Stewarts’ international injury department has secured an interim payment of £600,000 to fund its client’s urgent accommodation needs following the brain injury he sustained in a road traffic collision in Belgium.
International Injury partner Chris Deacon reviews the judgment in MXN (A Minor suing by his father and Litigation Friend, MXO) v Amlin Insurance SE, in which he represented MXN.
Background to the incident and the case
At the time of the accident, MXN and his family were travelling back to the UK after visiting their family in Europe. On 16 July 2017, the car MXN’s father was driving was hit from behind by another vehicle at high speed. As a result of the accident, MXN sustained a traumatic brain injury. Liability is admitted in full.
MXN is nine years old; he was nearly four at the time of the accident. The extent of MXN’s injuries and his prognosis will not be known until he reaches his adolescent years and potentially not until he is a young adult.
Circumstances in support of the application for an interim payment
The claim for damages is subject to Belgian law. The claimant’s request for an interim payment to meet his urgent accommodation needs was supported by a report from his Belgian law expert, Mr Bernard Dewit. This report outlined how damages are assessed under Belgian law. The overarching principle in relation to claims for accommodation is that once the need for special accommodation is established in the medical expert evidence, the court has wide discretion as to how damages should be awarded.
MXN’s special accommodation needs were first identified by his treating team. MXN requires his own bedroom and a dedicated therapy room as the brain injury has left him struggling with fatigue, concentration difficulties, behavioural difficulties, changes in mood and temperament, increased anger and deterioration in memory. The medico-legal experts support MXN’s special accommodation needs, and this extends to support from the defendant’s experts in evidence it filed in opposition to the application.
In its evidence in reply to the application, the defendant appeared to accept that a further interim payment to meet the claimant’s accommodation needs is appropriate but argued the request was excessive. The defendant offered £100,000 shortly before the hearing of the application in an attempted compromise. This was rejected as it fell far short of the funds required to reasonably meet the claimant’s needs.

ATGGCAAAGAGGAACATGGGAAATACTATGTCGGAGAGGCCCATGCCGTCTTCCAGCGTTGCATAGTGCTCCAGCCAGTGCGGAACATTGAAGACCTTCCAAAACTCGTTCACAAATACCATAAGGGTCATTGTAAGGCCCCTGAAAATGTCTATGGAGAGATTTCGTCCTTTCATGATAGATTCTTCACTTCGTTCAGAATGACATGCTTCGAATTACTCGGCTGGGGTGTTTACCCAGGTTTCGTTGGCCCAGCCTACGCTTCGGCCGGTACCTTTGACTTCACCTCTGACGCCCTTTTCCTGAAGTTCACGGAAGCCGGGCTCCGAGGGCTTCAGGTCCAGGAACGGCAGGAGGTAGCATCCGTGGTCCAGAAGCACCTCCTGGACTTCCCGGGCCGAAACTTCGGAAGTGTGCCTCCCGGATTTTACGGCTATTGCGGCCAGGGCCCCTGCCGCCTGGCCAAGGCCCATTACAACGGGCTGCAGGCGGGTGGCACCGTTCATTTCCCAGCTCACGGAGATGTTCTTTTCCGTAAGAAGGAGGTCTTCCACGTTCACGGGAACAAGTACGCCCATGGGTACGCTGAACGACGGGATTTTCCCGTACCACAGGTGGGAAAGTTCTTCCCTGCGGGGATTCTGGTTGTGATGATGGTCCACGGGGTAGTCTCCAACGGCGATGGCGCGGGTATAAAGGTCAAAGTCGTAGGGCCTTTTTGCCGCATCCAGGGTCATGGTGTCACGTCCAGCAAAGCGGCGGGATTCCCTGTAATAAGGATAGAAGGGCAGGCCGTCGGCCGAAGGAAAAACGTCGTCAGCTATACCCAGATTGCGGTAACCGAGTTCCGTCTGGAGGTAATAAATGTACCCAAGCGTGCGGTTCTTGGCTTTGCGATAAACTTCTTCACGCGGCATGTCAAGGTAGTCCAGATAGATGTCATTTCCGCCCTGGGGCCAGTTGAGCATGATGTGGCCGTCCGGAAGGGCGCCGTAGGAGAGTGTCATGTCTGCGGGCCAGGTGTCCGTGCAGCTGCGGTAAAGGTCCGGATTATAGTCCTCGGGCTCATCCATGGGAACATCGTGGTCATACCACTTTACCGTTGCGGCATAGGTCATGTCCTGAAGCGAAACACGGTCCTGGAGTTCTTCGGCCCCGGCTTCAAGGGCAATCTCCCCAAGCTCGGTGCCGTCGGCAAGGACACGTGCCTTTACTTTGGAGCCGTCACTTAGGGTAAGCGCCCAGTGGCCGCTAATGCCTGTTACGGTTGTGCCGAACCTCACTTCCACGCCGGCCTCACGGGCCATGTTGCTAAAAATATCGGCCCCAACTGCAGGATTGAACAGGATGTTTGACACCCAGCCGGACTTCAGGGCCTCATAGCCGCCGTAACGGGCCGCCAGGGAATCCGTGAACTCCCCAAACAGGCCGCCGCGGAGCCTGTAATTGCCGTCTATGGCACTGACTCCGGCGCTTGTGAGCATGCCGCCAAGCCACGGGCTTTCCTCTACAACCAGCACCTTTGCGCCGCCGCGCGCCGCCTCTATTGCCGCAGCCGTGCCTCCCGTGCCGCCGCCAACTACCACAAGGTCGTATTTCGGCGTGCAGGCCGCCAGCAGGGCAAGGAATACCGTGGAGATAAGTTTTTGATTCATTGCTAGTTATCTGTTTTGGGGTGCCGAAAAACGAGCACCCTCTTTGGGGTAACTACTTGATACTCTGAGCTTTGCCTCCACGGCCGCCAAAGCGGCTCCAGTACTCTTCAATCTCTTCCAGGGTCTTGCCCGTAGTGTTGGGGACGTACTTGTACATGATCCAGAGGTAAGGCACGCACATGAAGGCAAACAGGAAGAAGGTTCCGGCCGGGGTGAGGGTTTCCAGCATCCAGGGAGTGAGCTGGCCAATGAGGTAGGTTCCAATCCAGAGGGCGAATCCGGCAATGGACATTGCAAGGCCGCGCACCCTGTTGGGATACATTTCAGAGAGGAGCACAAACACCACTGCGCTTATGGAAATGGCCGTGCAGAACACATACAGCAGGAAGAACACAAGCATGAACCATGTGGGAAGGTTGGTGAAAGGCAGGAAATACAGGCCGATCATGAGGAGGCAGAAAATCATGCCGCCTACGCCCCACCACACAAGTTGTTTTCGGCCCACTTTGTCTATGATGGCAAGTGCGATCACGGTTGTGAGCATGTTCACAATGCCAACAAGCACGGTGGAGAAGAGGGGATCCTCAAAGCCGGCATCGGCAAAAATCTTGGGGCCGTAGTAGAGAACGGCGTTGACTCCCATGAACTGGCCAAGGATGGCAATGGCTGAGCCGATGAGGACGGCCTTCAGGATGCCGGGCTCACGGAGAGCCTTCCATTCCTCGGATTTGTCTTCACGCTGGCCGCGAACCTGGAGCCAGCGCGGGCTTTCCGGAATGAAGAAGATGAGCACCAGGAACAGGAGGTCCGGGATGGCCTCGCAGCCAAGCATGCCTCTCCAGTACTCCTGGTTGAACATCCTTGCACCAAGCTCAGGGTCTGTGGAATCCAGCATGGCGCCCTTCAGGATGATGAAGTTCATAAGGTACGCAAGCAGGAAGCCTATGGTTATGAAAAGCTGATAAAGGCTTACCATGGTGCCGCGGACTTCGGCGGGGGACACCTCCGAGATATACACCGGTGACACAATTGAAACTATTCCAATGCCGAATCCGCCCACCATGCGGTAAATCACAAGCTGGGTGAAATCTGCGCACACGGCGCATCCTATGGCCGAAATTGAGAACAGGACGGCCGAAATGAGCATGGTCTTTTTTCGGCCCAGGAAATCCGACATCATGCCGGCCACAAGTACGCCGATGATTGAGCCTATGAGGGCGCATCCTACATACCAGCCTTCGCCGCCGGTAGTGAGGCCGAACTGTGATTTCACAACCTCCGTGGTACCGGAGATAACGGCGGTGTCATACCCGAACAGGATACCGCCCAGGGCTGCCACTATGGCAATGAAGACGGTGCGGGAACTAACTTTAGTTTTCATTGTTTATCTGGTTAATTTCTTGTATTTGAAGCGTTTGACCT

Judgment in favour of the requested interim payment
Giving judgment in the High Court on 20 March 2023, Master Davison ordered the defendant insurer to make a payment of £600,000 on account of the claimant’s damages, with the intention the funds would be used to purchase a new home for the claimant and his family. That home will have sufficient space to ensure the claimant has his own bedroom and a separate, dedicated therapy room where he can undertake therapy activities and his homework in a distraction-free environment. The new accommodation will enable the claimant to maximise his future potential while managing the impact of the brain injury he sustained in the accident.
In his judgment, Master Davison recognised that providing sufficient funds to enable the purchase of a suitable house for MXN to live in with his family was the only practicable way forward. He noted that the family require a stable family home for MXN for at least such time as he is in full-time education. Master Davison commented: “It would be invidious to ask them to trade their present stability for the much more precarious situation of rented accommodation… the accommodation is now required because of the needs arising out of MXN’s injuries.” On the evidence available, the judge considered that an interim award of £600,000 is no more than a reasonable proportion of the likely final judgment for damages.
The defendant was refused permission to appeal the decision at the hearing on the basis the judge had adopted an extremely conservative valuation of the past losses and those future losses that he could properly take into account. The judge recognised the award might be at the upper end of what it is reasonable to award at this stage. However, he considered this permissible under existing case law on awards of interim damages, particularly where the claimant has pressing ongoing and immediate needs, notably in relation to accommodation.
MXN is represented by Chris Deacon, a partner in Stewarts’ International Injury department. Counsel is John-Paul Swoboda of 12KBW. The defendant is represented by Jane Henson of Irwin Mitchell, instructing Lucy Wyles KC of 2 Temple Gardens.
You can find further information regarding our expertise, experience and team on our International Injury page.
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